never needed anything but adblocker and i install APKs all the time.

  • Tomáš Petrík

    I would recommend ESET Mobile Security, I use it and it is reliable, low on resources and resembles the HOLO style too.
    It does all the things mentioned here, plus it can filter your calls and texts based on rules you create, you can remotely find/lock/wipe your device etc.
    Basic features are for free, or you can upgrade to a premium license.

    • Rikardof

      your employer strongly agrees with you

      • Jsilvermist

        That find =D

      • Tomáš Petrík

        Sure, so what?
        Is it a bad thing to recommend an app I know closely and I know I can trust?
        Just because I collaborated on its creation, I can't tell that I actually like it?

        • Cuvis

          You may, indeed, believe in your product, but to the rest of us, your post just looks like spam.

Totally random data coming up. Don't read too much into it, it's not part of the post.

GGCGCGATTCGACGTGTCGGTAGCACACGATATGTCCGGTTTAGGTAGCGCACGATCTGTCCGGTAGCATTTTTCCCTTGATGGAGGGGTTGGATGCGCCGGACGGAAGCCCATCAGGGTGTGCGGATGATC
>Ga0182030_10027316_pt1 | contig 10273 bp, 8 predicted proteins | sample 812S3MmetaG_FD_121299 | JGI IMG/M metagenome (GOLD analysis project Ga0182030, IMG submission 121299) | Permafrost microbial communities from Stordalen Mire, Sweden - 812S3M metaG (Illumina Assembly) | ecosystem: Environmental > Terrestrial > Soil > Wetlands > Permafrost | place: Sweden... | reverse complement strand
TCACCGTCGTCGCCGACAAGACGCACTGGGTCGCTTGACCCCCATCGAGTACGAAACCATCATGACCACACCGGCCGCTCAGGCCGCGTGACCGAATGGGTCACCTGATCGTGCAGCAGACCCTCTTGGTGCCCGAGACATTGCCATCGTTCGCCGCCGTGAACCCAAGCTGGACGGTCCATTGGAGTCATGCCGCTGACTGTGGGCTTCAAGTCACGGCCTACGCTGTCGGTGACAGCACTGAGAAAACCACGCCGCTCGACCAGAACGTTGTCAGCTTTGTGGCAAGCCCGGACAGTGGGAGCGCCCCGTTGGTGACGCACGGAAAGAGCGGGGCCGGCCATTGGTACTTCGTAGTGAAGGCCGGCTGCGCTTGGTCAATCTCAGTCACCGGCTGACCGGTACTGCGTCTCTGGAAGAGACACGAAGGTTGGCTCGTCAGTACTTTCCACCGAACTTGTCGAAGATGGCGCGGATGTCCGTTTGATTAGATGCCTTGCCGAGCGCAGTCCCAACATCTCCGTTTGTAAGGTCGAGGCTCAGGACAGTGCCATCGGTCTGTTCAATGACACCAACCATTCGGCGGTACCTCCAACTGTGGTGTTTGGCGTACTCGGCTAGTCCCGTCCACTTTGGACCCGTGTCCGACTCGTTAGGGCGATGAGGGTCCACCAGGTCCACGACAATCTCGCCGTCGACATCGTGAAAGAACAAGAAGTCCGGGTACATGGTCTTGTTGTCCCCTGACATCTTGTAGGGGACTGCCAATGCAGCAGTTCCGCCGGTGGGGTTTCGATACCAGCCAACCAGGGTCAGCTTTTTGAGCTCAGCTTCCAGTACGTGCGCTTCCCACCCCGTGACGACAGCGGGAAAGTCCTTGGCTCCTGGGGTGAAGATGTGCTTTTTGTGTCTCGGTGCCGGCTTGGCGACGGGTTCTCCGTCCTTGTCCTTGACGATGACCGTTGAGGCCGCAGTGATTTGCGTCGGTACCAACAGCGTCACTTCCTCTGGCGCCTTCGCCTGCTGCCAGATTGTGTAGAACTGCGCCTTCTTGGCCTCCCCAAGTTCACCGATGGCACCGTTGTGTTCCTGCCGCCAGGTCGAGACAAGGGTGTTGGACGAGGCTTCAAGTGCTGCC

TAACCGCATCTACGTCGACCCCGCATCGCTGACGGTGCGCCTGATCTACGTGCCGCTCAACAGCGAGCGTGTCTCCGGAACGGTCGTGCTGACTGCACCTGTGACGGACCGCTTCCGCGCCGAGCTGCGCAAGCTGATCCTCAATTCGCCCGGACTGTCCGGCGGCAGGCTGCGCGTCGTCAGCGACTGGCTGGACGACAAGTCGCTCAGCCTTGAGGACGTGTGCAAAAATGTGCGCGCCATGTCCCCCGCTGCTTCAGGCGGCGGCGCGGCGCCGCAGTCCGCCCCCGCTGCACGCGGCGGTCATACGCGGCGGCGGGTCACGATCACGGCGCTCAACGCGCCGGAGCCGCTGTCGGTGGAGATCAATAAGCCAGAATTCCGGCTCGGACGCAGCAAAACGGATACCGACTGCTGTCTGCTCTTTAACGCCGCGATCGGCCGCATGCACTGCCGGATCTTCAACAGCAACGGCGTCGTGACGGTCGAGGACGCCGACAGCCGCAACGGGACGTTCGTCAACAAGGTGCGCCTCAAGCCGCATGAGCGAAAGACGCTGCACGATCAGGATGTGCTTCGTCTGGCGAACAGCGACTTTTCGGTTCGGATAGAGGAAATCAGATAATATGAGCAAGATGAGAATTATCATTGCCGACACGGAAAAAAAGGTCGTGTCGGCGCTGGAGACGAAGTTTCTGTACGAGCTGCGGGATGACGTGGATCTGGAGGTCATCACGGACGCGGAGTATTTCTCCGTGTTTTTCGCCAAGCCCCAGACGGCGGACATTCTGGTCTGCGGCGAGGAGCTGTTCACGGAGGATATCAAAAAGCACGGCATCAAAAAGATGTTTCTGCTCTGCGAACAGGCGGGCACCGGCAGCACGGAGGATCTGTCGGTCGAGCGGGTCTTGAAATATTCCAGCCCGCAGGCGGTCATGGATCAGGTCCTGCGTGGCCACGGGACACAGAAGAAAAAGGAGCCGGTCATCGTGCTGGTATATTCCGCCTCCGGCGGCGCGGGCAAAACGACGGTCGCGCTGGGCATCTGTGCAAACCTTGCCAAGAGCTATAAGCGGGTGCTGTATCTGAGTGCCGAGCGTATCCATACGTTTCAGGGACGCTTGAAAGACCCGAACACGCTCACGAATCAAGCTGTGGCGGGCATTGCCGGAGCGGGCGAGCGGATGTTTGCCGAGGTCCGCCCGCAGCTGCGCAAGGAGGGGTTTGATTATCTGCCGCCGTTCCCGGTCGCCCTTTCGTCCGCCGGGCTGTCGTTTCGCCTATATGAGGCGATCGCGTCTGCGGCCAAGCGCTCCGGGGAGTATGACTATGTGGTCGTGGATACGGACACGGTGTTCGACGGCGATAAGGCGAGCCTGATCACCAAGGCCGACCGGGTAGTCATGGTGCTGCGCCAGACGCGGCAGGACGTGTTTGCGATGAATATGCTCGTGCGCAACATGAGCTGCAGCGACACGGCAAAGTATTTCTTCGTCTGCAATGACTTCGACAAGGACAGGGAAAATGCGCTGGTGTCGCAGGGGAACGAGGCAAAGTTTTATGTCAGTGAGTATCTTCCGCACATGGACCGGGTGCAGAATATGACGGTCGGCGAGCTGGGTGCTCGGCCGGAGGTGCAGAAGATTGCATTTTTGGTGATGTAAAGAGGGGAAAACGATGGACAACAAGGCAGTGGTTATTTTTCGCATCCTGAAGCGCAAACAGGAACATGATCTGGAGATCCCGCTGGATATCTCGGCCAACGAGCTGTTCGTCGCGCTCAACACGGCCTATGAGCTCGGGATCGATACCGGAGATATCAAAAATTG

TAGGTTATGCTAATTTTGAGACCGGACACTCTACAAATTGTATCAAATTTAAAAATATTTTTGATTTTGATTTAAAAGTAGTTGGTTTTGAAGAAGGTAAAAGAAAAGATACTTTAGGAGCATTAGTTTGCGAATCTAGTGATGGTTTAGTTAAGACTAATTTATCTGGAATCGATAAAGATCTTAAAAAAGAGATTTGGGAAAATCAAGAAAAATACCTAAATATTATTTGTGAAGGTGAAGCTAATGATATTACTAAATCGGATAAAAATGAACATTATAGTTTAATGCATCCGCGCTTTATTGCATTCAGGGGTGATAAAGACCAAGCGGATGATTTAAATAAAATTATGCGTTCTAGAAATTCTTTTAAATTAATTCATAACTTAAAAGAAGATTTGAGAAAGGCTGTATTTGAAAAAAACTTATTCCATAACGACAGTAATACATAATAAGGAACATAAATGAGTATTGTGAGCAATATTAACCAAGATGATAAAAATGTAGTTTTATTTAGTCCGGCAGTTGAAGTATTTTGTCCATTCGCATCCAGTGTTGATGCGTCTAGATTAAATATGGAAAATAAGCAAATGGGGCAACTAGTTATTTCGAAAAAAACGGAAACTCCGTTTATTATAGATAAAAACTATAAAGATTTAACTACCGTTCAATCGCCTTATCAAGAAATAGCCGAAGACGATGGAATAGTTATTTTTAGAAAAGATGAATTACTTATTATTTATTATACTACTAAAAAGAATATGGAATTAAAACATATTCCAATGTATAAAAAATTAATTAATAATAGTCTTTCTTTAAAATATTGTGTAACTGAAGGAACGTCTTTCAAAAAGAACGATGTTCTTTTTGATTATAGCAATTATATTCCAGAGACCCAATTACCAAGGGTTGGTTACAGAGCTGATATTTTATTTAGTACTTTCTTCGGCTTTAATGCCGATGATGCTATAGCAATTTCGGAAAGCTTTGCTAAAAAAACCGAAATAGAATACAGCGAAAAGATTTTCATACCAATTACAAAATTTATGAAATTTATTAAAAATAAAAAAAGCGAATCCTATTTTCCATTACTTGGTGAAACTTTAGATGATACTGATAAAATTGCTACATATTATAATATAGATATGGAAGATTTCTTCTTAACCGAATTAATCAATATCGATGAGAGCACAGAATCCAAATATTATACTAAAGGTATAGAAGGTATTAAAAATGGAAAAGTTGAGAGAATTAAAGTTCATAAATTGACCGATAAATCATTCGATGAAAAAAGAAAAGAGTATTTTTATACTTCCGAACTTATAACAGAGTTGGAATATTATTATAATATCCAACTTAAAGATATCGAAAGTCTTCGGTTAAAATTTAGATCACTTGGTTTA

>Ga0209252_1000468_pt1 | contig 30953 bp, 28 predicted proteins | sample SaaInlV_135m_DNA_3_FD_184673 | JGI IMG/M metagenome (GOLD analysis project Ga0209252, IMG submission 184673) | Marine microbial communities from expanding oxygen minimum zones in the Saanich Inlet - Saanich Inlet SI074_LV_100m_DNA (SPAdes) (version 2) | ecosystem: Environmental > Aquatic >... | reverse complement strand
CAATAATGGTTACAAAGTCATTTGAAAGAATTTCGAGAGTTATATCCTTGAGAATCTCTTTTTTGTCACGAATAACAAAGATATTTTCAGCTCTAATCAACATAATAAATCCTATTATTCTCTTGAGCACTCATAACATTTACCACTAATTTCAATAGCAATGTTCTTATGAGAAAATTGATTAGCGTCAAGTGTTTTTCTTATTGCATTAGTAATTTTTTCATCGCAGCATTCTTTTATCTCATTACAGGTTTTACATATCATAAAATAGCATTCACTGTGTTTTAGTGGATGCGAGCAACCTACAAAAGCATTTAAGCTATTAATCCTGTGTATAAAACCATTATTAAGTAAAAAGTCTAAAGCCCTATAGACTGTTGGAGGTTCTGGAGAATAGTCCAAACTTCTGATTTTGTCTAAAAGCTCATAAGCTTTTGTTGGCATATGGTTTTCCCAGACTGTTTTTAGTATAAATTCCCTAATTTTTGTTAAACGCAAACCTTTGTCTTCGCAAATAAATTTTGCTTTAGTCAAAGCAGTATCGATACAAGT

• Tomáš Petrík

            Well I can't influence what it looks like to you, you can either trust me or not
            Or, you know, try the app and see for yourself. There's a 30-day free trial of the premium version.

        • folkrav

          The minimal thing to do is to cite your potential conflict of interest. That's where the line is drawn between hidden advertising and a honest comment on a product you really like.

          • Tomáš Petrík

            I see your point, but to me it would seem rather weird to write something like "Hey, I like this app, but don't take me seriously, because I work for the company that created it."
            As a sidenote, I would like to state that it was purely my personal decision to enter this discussion and offer people something I use.

          • folkrav

            I already have pointed out some online canadian people to some products where I work (The Source, ex Radio-Shack up here). It just suffices to mention it. Your comment would have been taken more seriously that way, to be honest. Just my two cents.

          • Tomáš Petrík

            Well, I saw no reason why that would be necessary, at the time of posting.